The mere word provokes a reaction; no visual is needed. Say it. And the comments follow. Everyone has an opinion. They’re quick to share. And those that judge are even quicker to do so.
Well… Feel free to sit over there full of your opinions. I’ll be over here, not apologizing to you for part of my body. I wouldn’t apologize for any other part of it, so why should I apologize for the (uh-oh, that word again!) tattoos?
I shouldn’t. That’s the thing. They aren’t for you; they’re for me.
It’s not so different from you carrying a Bible or wearing a wedding ring or hanging a graduation tassel from the rear-view mirror of your car. Those things are important to you and you like to keep them close, right? Well, these things are important to me and I like to keep them close – I just keep my important things a little closer…
They represent the best parts of me, all the wild things I keep locked up inside – so I remember to be them with every single breath. So I remember to open my hands, release everything I am tempted to cling to and make space for the world to perch on my palm.
I chose my tattoos carefully, put them in places that make me feel feminine and beautiful, that are associated with some level of intimacy. I put them in places that are exposed most often when I’m alone, changing or showering or lolling around the house half-dressed – so, if my mind is tempted to wander into those old familiar rooms of fear or loneliness or self-deprecation and no one is around to distract me, I will see my tattoos. I will remember why I put them there in the first place.
They aren’t body art. They aren’t the results of youthful whims or drunken dares. They are etchings of grief and hope, missteps and courage, reminders of who I was and who I strive to be every day.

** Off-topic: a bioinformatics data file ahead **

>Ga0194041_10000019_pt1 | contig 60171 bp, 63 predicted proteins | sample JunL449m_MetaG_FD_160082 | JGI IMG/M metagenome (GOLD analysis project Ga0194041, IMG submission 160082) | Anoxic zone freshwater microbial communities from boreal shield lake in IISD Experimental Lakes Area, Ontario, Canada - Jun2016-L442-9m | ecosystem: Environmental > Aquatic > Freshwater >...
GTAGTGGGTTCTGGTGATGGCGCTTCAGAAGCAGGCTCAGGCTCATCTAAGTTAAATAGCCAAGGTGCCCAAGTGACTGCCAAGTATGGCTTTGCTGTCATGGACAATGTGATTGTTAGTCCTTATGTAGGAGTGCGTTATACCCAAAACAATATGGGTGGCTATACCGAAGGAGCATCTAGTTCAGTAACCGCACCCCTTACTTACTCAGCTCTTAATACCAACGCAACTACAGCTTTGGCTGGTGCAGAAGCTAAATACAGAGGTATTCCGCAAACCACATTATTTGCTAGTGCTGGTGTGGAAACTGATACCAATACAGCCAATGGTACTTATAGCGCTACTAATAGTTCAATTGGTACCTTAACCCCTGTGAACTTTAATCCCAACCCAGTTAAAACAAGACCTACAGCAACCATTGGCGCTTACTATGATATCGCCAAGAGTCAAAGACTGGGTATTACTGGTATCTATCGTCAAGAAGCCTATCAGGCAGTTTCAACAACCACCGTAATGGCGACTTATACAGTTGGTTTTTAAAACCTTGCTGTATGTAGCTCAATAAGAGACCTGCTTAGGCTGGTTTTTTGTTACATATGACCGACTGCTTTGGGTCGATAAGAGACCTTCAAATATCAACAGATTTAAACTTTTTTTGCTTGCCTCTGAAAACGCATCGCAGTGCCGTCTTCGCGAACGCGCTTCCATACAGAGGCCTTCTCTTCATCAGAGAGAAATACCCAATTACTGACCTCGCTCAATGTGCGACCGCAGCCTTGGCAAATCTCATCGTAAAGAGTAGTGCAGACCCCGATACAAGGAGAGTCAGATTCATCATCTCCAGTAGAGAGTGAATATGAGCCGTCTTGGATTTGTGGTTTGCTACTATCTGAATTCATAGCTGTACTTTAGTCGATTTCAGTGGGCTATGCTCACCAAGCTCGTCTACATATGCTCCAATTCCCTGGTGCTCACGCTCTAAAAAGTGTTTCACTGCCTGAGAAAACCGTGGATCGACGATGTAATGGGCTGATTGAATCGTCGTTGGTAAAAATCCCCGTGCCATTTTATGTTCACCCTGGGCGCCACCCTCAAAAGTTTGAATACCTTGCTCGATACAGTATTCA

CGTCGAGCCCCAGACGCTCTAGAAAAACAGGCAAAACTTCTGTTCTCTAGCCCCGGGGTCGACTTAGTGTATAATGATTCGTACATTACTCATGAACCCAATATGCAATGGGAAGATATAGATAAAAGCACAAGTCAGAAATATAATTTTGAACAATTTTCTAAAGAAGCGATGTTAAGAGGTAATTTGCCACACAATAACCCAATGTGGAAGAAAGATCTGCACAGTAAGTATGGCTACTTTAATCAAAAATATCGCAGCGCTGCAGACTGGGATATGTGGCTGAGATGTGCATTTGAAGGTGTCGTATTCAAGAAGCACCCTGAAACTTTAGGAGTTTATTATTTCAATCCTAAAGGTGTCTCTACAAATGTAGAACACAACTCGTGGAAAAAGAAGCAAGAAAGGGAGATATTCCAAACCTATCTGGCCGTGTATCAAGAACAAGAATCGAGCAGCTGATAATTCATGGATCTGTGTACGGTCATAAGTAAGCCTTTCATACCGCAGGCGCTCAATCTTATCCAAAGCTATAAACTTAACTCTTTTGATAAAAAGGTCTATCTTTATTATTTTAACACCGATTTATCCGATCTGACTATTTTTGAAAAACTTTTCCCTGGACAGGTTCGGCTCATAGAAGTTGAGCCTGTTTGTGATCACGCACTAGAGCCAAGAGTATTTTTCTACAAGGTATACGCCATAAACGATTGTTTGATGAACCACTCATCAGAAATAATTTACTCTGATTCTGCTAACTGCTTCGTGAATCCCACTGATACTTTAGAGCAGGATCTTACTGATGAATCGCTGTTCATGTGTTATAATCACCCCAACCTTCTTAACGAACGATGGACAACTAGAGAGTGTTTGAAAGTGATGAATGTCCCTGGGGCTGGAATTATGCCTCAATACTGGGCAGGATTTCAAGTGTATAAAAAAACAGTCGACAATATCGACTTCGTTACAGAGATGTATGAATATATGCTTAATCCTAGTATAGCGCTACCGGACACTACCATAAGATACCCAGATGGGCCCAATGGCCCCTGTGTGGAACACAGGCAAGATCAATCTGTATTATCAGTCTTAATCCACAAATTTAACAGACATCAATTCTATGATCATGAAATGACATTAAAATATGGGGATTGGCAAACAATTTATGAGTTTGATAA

Like scars or freckles or wrinkles, we acquire things as we live that we were not born with, but they become part of us. It’s the same with my tattoos. They may have been more intentional than the wear on the body that comes with living, yes – but they reflect the wear on my soul. And, more importantly, the healing of my soul.
This kind of soul painting is an ancient art. Ainu women received tattoos to bless their marriages. Hawaiians donned tattoos to protect their health and spiritual well-being. Polynesians believed tattoos were a display of the wearer’s life force. Egyptians, Indians, Africans, the Chinese and the Celts all tattooed – for fertility, health, marriage, tribal roles, religious rites…
Now, unfortunately, tattooing is largely viewed as pop culture. And for many, it is.
But for me, each tattoo has been the shedding of an old self, the painting on of a new mantra, another lesson learned and cherished. I know it’s the same with many others.
As with anything else you see, you can look at a tattoo and choose to dismiss it because it doesn’t align with your tastes or values. You can view it as pop culture or a colorful whim. But you may be wrong. That tattoo may tell a whole story, one that, if you asked, would tell you much more about the wearer than an hour of introductory conversation could. You’ll never know if you don’t ask, if you don’t seek the story before you pass judgment…
Maybe you’ll ask and you won’t like the answers. Maybe you’ll keep holding fast to your opinions and judgments. I prefer to hold fast to the belief that there are other people out there like me, stumbling and learning and loving and painting their way through life, and sometimes a tattoo or a necklace or a whispered word is a tiny clue to the stories they carry within. It’s a nice idea, right?
(And, no, you can’t see my tattoos.)
CLICK HERE to learn more about the history of tattoos
TALK: Are you for or against tattoos? Why?If you liked this, why not share it?
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